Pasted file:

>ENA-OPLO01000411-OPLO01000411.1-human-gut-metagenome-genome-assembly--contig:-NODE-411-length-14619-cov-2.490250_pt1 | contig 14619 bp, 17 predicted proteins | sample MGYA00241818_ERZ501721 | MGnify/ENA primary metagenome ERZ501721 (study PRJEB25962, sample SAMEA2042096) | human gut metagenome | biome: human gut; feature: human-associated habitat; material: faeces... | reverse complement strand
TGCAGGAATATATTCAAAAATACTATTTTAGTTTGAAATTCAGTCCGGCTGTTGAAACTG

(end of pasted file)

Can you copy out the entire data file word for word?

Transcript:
>ENA-OPLO01000411-OPLO01000411.1-human-gut-metagenome-genome-assembly--contig:-NODE-411-length-14619-cov-2.490250_pt1 | contig 14619 bp, 17 predicted proteins | sample MGYA00241818_ERZ501721 | MGnify/ENA primary metagenome ERZ501721 (study PRJEB25962, sample SAMEA2042096) | human gut metagenome | biome: human gut; feature: human-associated habitat; material: faeces... | reverse complement strand
TGCAGGAATATATTCAAAAATACTATTTTAGTTTGAAATTCAGTCCGGCTGTTGAAACTG